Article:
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It’s Time to Retire the Late-Night TV Wars

Jimmy Kimmel is coming to 11:35, and the media has pounced on this announcement with reliable enthusiasm. “The late-night TV rivalry is set to heat up in January when ABC’s ‘Jimmy Kimmel Live’ moves to 11:35 p.m., directly competing with Jay Leno and David Letterman,” said the LA Times. “Jimmy Kimmel faces Leno and Letterman head-on in January,” declared USA Today. “It’s Jimmy Kimmel vs. Leno and Letterman in January; ABC moves ‘Jimmy Kimmel Live’ to 11:35, ‘Nightline’ to 12:35,” said The Washington Post. This particular hubbub, with its fixation on 11:35 as late-night holy grail, calls to mind the frantic headlines in 2010 chronicling Conan’s move from 11:35 pm to 12:05 am, his subsequent outrage, and the network’s decision to reinstate Leno in the earlier slot.  

Why is the media so obsessed with wringing drama from the timeline of late-night TV programming? Hasn’t the actual significance of the time slot diminished somewhat—particularly when it comes to the coveted younger demographics—in the age of DVR and Hulu?

It’s true that the 11:35 vs. post-midnight distinction still matters from an advertising perspective. Tim Brooks, a television historian and former network executive, told me that the late-night time slots tend to be DVR-ed much less than sitcoms or miniseries, since viewers are older and watch the shows before bed. But the persistent cultural fixation on the late-night lineup as a collision of personalities, each monolithic and mutually exclusive, feels like a relic of an earlier age—one in which a single King of Late Night reigned supreme. No one could touch Johnny Carson’s ratings, and no one could watch his interviews after they aired. In his final monologue, Carson joked that, out of the 5 billion people in the world, one billion or so would soon have their own late-night talk show now that his reign was over. Today, his vision has almost come to pass. Jon Stewart and Steven Colbert have two of the late-night programs most likely to be streamed or recorded rather than watched live—and they are still among the most visible talk-show-host brands.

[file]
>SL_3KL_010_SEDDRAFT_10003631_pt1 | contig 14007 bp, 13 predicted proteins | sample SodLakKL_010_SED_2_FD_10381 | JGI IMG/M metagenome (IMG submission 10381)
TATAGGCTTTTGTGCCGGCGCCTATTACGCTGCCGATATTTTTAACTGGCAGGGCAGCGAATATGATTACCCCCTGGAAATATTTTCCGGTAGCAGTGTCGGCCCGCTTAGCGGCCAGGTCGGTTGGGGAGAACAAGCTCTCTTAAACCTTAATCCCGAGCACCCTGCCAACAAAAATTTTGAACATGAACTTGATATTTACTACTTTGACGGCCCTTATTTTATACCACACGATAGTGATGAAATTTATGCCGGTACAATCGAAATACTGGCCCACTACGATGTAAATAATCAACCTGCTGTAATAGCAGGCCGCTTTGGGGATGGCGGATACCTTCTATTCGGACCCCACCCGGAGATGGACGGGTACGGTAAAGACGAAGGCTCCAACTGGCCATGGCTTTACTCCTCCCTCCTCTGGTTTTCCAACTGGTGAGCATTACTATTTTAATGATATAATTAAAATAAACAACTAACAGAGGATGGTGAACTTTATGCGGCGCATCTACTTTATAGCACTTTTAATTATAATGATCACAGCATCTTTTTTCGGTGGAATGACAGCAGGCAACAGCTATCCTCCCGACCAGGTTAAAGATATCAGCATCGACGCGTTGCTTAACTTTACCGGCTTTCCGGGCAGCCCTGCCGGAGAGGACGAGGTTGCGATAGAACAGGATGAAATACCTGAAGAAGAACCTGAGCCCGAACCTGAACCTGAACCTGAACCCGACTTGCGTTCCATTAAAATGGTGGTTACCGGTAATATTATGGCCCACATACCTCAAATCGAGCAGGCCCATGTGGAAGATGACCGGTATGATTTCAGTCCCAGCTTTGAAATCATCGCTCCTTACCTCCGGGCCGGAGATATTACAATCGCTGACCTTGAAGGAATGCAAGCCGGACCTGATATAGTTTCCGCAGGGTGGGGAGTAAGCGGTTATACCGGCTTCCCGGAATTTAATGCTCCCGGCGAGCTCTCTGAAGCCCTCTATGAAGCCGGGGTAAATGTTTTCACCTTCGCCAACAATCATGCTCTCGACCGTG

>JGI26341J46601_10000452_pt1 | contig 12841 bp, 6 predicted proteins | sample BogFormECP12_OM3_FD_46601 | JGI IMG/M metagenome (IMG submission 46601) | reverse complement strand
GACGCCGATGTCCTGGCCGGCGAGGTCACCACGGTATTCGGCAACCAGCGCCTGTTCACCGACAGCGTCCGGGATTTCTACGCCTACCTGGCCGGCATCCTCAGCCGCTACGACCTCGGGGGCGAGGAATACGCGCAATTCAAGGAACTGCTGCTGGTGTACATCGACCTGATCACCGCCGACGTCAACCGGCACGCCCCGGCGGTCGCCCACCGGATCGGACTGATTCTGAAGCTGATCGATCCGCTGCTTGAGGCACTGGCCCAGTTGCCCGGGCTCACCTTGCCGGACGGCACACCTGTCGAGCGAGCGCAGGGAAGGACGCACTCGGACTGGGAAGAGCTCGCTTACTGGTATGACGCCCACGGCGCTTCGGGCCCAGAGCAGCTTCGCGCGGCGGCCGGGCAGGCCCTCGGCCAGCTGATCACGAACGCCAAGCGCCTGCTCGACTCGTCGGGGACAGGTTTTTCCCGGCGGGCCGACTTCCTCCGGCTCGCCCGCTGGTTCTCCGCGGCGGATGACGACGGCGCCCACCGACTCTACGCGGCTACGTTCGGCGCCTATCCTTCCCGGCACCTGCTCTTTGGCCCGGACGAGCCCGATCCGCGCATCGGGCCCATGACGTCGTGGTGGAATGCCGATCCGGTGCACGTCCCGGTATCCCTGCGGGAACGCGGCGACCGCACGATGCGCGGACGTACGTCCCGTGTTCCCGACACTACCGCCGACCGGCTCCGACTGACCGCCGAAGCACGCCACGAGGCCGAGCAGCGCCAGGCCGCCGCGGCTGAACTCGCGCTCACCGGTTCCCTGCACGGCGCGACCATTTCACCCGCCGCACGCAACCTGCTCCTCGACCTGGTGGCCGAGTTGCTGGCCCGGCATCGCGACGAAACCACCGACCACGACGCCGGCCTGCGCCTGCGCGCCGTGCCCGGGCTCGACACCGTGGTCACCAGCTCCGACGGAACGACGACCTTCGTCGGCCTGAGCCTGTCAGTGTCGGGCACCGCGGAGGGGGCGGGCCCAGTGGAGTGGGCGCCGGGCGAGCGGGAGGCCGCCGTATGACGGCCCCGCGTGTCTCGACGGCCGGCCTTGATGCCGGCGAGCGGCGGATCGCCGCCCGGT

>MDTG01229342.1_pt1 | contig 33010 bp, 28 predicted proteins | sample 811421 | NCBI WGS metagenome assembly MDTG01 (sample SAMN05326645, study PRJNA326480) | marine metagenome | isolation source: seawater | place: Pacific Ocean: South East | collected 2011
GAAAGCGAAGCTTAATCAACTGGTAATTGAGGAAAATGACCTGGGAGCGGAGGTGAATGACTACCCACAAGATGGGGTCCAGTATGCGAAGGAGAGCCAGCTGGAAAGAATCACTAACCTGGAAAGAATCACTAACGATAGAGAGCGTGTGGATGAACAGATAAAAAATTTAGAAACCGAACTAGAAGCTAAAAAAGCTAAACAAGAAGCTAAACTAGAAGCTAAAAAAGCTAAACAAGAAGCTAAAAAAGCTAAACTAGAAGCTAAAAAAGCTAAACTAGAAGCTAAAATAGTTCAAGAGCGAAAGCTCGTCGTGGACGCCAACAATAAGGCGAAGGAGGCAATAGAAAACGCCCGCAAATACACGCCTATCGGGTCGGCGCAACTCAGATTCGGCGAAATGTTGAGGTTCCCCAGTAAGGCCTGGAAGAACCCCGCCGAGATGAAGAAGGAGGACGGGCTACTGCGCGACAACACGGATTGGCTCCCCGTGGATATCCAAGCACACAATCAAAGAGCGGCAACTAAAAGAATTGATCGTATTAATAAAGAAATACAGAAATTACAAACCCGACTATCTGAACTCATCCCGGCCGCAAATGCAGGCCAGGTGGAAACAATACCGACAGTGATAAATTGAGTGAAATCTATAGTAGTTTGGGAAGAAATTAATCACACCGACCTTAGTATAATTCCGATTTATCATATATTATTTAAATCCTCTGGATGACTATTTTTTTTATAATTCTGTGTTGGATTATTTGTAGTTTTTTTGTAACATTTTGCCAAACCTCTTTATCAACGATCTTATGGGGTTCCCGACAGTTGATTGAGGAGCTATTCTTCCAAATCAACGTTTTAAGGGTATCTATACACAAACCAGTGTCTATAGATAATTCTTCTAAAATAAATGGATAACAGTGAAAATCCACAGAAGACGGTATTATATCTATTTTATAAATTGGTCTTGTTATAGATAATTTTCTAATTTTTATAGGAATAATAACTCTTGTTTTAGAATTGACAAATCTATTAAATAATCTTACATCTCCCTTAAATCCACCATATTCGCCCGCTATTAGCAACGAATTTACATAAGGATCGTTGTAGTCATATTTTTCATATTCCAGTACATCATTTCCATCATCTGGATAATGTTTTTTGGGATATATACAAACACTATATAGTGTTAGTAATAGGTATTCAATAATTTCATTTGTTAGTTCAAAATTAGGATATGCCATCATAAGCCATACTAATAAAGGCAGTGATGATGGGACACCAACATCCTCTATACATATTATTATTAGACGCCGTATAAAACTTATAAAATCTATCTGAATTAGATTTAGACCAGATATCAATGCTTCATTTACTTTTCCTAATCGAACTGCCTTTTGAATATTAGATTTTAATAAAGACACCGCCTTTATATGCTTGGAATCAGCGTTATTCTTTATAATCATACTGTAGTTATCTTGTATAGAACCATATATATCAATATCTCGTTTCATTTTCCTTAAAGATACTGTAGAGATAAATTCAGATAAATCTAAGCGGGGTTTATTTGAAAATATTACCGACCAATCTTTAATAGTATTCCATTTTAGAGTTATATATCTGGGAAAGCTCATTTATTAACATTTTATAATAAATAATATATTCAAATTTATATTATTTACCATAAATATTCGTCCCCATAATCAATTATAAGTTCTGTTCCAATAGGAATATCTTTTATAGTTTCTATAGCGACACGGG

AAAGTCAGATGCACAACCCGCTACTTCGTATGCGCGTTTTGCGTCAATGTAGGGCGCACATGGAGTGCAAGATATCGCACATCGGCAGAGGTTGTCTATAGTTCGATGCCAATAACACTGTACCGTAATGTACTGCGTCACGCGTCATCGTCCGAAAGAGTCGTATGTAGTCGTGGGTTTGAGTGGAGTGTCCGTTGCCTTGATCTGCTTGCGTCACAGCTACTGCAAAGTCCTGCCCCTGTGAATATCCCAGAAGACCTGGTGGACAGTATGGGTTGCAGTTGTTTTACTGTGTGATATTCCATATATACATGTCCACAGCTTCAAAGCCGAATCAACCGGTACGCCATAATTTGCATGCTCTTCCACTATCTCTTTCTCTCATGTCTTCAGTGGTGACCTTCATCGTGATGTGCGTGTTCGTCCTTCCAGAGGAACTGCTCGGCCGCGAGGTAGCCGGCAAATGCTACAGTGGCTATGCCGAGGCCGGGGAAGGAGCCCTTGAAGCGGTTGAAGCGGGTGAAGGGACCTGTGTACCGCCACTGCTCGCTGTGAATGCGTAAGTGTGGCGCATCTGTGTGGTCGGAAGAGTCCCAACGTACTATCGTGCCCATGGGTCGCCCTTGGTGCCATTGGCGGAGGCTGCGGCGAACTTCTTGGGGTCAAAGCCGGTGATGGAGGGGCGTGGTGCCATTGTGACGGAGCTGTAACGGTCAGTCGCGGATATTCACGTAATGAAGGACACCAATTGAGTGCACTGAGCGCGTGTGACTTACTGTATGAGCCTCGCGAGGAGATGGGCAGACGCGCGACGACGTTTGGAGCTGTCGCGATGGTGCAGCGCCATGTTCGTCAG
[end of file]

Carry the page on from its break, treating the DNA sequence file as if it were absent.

The public’s lingering preoccupation with the timeline of network programming is partly Bill Carter’s doing. His 1994 bestseller The Late Shift: Letterman, Leno, and the Network Battle for the Night painted the post-11pm network landscape as an epic battle of competing egos. The book was even made into a TV movie with the tagline “Two heads fighting for the late night crown. One head’s gotta roll.” Then, in 2010, Carter published The War for Late Night: When Leno Went Early and Television Went Crazy, which charted the whole Conan mess. Here, Carter described “the tumultuous ride from 12:35 to 11:35” and the feeling of “being released into the free air of 11:35.” The moments before midnight have never seemed so historic and grave.

Decades have passed since the era of the Late Night King, and yet the weird sanctity of the late-night time slot is still culturally ingrained. 11:35 vs.12:35: a more tedious drama has never been written. And yet the media continues to follow it breathlessly. The networks care because advertising dollars are at stake. But at this point, why do we?